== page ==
11:11 Systems Director of Product Market Intelligence Brian Knudtson is joined by guests David Klee, Cato Grace, and Erik Ableson for a conversation about the importance of recovering data to support cybersecurity and how to handle it differently in the cloud. A security incident is just another disaster waiting to happen, so make sure you plan and practice for it.
[02:43] David, how can Cloud improve the recovery of data customers may have lost on premises?
[11:48] Cato, is that enough of a separation or should customers plan to recover to a completely different cloud provider? Or even I’ve heard of customers using their old equipment on premises as the disaster recovery location?
[19:32] Eric, what can customers do to ensure that cloud will be ready for them when they’re in the midst of a disaster?
[01:38] “Having a DR plan is great, testing it is what is really important.” — Cato Grace
[02:00] “Backups are useless unless you can actually recover it.” — David Klee
[02:30] “If there isn’t a plan on how and where to restore the data, it may not be possible to bring it online when it is needed.” — Brian K
[04:10] “If we can actually test it easier, we’re going to be more inclined to test it more frequently, which is what you have to do.” — David Klee
[04:27] “And having that ability to dynamically scale your DR location is something that is just it’s impossible on prem.” — Cato Grace
[06:13] “Backups in disaster recovery are absolutely useless unless you can demonstrate not only that you can recover stuff, but that you can recover stuff to the point that you need meaning absolute minimum data loss and get this thing up and running quickly” — David Klee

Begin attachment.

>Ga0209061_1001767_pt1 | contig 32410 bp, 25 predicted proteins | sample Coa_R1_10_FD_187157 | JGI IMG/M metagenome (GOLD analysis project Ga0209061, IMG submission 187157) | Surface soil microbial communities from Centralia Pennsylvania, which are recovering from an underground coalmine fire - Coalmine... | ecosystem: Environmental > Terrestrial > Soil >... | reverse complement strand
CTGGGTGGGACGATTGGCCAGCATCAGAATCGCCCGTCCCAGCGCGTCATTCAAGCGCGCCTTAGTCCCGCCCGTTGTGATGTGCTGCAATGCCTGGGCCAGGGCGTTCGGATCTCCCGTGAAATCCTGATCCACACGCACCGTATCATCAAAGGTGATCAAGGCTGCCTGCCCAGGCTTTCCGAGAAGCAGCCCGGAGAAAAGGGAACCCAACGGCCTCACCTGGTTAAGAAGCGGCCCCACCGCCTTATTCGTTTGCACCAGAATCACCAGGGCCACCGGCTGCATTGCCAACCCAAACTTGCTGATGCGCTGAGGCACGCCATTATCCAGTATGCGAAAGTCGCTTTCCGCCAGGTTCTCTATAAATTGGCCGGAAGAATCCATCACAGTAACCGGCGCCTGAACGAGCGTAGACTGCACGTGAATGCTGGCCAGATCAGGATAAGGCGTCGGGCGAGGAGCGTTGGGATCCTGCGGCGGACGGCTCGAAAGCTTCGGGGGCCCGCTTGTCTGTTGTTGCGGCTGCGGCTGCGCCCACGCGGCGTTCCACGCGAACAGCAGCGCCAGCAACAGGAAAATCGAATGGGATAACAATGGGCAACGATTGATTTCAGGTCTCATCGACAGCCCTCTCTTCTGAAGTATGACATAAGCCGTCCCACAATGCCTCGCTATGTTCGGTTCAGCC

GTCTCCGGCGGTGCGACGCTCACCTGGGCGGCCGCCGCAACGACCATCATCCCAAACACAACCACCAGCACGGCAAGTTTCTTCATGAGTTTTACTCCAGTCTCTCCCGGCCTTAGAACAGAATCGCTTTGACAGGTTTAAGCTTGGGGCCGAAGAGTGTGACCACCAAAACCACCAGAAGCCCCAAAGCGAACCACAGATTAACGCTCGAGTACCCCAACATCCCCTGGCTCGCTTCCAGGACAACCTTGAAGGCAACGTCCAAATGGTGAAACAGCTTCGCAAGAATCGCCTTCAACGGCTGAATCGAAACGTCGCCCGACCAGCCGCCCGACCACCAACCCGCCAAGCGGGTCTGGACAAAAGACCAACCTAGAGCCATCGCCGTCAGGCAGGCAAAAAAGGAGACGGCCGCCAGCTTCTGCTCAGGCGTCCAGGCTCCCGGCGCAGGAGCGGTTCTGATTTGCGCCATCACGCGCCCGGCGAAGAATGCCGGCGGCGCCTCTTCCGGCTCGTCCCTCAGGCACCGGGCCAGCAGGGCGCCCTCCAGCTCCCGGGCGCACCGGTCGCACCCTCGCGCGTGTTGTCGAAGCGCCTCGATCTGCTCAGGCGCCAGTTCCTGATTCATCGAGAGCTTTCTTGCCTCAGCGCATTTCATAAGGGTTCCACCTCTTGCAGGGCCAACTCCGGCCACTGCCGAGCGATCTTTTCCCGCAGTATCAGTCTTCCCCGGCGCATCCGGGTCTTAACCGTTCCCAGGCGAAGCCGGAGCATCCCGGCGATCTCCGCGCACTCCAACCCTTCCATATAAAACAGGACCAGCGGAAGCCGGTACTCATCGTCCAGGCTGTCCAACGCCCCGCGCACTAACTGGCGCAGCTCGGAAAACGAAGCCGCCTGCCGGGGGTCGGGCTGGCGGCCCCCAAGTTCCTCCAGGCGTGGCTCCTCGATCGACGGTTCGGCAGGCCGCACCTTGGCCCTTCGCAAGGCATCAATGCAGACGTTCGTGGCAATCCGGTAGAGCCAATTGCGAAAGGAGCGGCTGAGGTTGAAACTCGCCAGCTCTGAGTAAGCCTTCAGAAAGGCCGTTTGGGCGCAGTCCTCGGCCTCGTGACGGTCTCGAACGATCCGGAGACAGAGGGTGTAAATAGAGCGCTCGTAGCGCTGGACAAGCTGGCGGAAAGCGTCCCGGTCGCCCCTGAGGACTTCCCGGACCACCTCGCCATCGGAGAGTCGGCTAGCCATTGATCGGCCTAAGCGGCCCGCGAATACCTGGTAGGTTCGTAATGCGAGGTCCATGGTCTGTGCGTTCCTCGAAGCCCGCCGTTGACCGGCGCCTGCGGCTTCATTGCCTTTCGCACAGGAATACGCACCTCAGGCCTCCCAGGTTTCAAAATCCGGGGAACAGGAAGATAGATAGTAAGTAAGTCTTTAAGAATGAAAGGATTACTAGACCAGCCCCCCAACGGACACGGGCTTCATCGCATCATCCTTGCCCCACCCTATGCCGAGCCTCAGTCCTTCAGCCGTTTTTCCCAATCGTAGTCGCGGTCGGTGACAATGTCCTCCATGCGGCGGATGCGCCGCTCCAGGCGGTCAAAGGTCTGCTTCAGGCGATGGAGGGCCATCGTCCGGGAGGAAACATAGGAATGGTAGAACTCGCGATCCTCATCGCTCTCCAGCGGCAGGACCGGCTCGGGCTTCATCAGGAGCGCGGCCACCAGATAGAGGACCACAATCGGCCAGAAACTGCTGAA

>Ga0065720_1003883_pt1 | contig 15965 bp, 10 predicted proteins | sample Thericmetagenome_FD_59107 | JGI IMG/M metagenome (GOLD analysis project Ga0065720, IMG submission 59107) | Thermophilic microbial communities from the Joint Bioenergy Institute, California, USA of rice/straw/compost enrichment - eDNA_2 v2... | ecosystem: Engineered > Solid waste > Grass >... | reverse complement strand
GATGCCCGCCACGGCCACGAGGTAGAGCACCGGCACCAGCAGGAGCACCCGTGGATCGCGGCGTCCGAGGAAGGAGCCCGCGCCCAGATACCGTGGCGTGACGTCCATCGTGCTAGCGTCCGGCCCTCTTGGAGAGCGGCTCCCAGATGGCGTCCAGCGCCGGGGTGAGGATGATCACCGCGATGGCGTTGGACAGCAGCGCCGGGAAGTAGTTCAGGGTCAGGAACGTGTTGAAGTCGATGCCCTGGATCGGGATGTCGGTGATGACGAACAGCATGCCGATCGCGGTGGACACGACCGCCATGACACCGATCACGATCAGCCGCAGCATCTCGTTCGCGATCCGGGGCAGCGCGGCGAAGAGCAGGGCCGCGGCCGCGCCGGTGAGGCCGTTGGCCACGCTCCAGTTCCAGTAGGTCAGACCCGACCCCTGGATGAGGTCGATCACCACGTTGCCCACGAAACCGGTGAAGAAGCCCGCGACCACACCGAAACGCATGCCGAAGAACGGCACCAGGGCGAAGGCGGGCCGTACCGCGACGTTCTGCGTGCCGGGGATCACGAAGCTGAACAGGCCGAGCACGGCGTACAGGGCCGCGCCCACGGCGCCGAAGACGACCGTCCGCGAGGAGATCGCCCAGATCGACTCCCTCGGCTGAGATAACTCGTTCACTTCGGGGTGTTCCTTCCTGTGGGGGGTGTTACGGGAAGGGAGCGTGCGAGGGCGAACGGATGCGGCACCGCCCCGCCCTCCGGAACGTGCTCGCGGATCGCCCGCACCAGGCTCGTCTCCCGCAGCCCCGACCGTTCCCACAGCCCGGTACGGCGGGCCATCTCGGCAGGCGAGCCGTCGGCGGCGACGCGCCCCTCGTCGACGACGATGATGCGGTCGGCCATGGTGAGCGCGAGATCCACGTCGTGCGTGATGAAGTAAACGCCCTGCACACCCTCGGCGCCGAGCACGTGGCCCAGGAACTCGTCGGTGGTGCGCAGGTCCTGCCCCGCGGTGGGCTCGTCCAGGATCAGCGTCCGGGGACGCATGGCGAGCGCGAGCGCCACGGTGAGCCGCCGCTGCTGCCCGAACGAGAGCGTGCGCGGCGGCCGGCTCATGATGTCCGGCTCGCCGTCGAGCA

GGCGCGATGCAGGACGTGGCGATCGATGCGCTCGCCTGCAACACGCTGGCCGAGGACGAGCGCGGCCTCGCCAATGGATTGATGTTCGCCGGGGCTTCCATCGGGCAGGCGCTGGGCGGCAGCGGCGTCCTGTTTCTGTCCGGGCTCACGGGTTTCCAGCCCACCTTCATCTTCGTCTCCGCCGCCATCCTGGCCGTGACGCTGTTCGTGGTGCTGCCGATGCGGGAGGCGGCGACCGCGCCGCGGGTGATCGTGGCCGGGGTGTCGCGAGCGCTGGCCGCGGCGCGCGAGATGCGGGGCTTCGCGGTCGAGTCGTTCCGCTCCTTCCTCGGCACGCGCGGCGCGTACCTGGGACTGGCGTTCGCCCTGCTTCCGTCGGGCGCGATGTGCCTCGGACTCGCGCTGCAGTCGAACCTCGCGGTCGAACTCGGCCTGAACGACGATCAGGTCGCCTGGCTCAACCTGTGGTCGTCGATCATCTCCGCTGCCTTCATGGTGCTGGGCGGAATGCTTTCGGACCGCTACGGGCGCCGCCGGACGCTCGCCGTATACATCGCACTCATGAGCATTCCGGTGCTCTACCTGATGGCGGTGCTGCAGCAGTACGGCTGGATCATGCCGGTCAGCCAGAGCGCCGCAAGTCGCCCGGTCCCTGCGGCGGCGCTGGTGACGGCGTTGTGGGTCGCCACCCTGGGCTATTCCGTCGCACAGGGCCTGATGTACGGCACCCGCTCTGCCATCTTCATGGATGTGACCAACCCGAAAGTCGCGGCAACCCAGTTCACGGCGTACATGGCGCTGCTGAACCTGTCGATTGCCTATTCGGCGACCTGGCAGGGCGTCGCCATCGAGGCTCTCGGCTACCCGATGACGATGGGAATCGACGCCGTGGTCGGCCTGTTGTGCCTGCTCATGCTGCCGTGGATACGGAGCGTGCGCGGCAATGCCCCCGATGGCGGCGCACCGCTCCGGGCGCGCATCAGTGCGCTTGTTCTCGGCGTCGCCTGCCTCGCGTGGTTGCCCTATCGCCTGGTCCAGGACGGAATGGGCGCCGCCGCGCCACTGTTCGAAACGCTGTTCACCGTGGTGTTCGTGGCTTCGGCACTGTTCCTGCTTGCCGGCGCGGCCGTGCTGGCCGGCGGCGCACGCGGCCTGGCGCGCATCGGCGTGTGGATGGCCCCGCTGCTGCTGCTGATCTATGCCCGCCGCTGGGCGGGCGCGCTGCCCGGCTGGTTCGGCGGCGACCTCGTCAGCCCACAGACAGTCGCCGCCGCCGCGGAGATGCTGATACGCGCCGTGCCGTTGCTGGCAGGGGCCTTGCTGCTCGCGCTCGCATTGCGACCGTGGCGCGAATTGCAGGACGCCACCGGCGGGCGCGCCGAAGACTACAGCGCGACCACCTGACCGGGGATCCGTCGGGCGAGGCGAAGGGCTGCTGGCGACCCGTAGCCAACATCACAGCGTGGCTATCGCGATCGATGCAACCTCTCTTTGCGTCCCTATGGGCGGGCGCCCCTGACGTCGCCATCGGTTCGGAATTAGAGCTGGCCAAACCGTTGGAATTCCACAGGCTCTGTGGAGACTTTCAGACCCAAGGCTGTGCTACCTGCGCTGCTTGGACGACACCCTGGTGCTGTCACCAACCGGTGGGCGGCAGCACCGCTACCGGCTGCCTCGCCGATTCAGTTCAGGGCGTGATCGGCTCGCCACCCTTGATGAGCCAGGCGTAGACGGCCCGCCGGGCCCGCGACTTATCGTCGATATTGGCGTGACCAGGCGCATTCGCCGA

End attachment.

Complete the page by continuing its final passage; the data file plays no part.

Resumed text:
[08:12] “I joke that cloud is inherently more secure than just about any on prem environment I’ve ever seen.” — David Klee
[19:45] “You have to have a plan. And the second part of a plan is you have to test it.” — Erik Ableson
[22:56] “So it’s really important that everybody in your infrastructure team is up to date and conscious of what the plans are” — Erik Ableson
[28:11] “Make D.R. operational. It’s just simply another thing that we do. You don’t think twice about it because it’s part of the routine.” — David Klee
Downtime is not an option.
Whether you’re responsible for keeping your IT systems and data online or you have a vested interest in making sure your team can keep your organization running, you know that business continuity is critical. But how do you get started building a business continuity or disaster recovery plan?
In this white paper, we’ll provide you with a step-by-step approach to get started. We’ll show you how to work with the unique needs of your organization and give you a blueprint for addressing business priorities and requirements. Download this DR guide now and learn the five key steps that will help you drive your business continuity planning.